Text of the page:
Ohio Gov. John Kasich signed House Bill 523 into law today, putting to rest speculation on whether medical marijuana will be coming to the Buckeye State.
The bill marks a historic new chapter for the state, which has never had any form of legal medical cannabis, although the bill has been criticized by advocates as not going far enough for patients. The new law stipulates that qualified patients may possess only certain forms of medical cannabis, such as pills, oils, edibles, tinctures and raw flower, but prohibits the smoking of cannabis.
Ohioans for Medical Marijuana, a local cannabis group backed by the Marijuana Policy Project, announced several days after the bill sailed through the House on a 71–26 vote, that they would be abandoning their initial plan to gather the more than 300,000 signatures needed for a November push, despite objections to the bill’s finer details. The group admitted that the legislation was, however, "a step forward."
The bill has been sitting on the desk of Gov. Kasich since it cleared the House at the end of May and supporters wondered whether he would put his official seal of approval on the bill.
Indeed, Kasich signed the bill into law with no pomp or circumstance, opting out of a public ceremony, preferring instead to sign the bill along with dozens of others destined to become law.
The bill will go into effect within 90 days, making it legal to possess medical cannabis for qualified patients by September 6th, although the Ohio State Pharmacy board, the State Medical Board and the Department of Commerce will still be tasked with overseeing and regulating the system of dispensaries in the state. Dispensaries are not expected to be operational for about two years.
The bill will allow the use of medicinal cannabis by patients who suffer from the following qualifying conditions:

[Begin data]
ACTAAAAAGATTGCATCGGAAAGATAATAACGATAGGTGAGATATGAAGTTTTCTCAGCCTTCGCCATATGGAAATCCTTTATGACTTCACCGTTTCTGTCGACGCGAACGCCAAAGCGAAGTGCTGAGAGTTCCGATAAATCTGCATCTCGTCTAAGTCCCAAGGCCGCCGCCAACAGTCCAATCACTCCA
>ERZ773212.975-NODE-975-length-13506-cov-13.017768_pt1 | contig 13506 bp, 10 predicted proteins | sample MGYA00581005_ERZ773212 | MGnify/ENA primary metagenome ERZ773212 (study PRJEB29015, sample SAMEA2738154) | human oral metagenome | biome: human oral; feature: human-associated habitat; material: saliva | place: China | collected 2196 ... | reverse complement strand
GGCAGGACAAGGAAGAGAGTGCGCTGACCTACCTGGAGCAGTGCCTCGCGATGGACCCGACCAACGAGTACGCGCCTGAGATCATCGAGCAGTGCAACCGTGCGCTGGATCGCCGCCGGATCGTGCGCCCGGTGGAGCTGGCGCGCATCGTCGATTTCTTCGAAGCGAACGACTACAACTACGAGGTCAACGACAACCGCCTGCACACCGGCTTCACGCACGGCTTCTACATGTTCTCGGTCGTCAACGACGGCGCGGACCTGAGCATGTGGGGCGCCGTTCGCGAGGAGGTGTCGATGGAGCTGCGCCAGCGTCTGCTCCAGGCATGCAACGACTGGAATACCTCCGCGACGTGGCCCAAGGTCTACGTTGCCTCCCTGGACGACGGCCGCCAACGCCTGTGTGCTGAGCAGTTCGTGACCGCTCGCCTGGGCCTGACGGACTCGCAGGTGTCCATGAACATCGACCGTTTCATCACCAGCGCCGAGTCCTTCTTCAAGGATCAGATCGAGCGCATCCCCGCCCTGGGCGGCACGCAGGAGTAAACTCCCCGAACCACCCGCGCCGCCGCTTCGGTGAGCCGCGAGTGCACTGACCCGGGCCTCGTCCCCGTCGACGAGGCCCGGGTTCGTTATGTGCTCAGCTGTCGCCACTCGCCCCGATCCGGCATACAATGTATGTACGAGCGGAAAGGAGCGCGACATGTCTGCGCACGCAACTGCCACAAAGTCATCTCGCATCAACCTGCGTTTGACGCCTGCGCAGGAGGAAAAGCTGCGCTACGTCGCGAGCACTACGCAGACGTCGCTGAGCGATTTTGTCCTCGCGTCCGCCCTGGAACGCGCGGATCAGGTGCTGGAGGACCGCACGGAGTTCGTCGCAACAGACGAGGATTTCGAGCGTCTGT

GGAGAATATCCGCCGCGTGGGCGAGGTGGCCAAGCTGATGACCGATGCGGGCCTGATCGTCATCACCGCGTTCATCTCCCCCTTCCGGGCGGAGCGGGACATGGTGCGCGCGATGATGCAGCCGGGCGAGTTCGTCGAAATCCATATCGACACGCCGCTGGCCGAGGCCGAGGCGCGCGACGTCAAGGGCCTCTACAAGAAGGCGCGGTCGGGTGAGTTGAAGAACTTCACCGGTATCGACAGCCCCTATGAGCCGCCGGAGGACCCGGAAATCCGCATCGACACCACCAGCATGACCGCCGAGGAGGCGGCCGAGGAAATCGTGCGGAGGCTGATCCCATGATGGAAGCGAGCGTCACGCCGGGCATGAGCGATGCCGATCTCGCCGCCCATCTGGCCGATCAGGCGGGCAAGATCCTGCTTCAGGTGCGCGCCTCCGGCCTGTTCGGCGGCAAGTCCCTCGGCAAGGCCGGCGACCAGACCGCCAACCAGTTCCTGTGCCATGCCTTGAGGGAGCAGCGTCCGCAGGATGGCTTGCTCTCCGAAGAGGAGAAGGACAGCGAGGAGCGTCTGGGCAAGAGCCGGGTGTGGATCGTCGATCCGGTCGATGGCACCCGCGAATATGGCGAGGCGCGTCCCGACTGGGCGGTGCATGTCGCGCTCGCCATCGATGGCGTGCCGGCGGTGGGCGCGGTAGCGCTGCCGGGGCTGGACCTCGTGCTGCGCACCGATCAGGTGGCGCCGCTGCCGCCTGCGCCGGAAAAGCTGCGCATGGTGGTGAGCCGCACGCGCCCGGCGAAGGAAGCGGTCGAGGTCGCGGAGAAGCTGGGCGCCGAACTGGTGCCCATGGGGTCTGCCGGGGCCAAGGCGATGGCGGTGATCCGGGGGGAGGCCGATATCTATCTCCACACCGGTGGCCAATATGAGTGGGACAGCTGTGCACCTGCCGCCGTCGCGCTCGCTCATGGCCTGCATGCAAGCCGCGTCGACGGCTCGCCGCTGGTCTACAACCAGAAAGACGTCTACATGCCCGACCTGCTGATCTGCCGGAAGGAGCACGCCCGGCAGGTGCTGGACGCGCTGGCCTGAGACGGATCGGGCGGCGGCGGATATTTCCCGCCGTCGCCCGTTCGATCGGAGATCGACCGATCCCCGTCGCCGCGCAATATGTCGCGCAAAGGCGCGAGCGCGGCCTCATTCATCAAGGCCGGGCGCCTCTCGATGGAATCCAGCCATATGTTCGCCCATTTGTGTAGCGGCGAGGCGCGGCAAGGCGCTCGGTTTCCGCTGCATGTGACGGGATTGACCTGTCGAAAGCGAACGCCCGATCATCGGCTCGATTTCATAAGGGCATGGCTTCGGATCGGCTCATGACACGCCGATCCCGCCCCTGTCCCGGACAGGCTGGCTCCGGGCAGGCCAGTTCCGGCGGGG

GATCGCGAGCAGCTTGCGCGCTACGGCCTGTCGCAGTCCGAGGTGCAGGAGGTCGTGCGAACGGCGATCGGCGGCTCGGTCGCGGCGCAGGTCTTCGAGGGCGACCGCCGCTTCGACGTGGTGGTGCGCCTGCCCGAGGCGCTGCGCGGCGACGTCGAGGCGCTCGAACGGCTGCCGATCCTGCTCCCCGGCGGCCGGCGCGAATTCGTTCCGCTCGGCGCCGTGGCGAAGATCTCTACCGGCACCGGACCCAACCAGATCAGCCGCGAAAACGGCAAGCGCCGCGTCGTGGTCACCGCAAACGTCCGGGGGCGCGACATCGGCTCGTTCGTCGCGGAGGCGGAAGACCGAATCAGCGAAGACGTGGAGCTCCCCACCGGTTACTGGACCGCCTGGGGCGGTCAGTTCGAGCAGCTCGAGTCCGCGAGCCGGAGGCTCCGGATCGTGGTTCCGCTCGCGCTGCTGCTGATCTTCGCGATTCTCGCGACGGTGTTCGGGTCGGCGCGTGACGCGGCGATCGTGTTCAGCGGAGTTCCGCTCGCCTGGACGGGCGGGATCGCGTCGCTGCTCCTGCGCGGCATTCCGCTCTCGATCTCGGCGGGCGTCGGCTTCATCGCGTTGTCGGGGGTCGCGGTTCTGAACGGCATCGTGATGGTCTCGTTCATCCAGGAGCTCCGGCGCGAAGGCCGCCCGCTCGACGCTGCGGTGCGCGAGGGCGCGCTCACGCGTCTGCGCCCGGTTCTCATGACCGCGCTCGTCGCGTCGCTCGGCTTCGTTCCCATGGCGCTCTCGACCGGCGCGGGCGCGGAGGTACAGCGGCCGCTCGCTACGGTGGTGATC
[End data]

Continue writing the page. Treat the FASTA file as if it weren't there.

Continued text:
- Alzheimer’s disease
- Amyotrophic lateral sclerosis (ALS)
- Chronic traumatic encephalopathy
- Crohn’s disease
- Epilepsy or other seizure disorders
- Hepatitis C
- Inflammatory bowel disease (IBD)
- Multiple sclerosis
- Pain that is either:
- Chronic and severe
- Parkinson’s disease
- Post-traumatic stress disorder
- Sickle cell anemia
- Spinal cord disease or injury
- Traumatic brain injury
- Ulcerative colitis
The bill will officially make Ohio the 25th U.S. state to legalize medical marijuana. That's right: Half of all states in the U.S. now have medical cannabis laws on the books.
Reactions to the signing of the bill show the mixed opinions from voters and politicians alike. The bill incited many debates on the topic among both Republican and Democratic lawmakers, but inevitably, they approved the bill in lieu of a more comprehensive proposal planned for the November ballot. Rep. Robert Sprague (R-Findlay), who voted against the measure, worried that the law could lead to another opioid crisis. Meanwhile, families like Heather and Adam Benton, who moved to Colorado to treat their daughter's severe myoclonic epilepsy, just may be on their way home.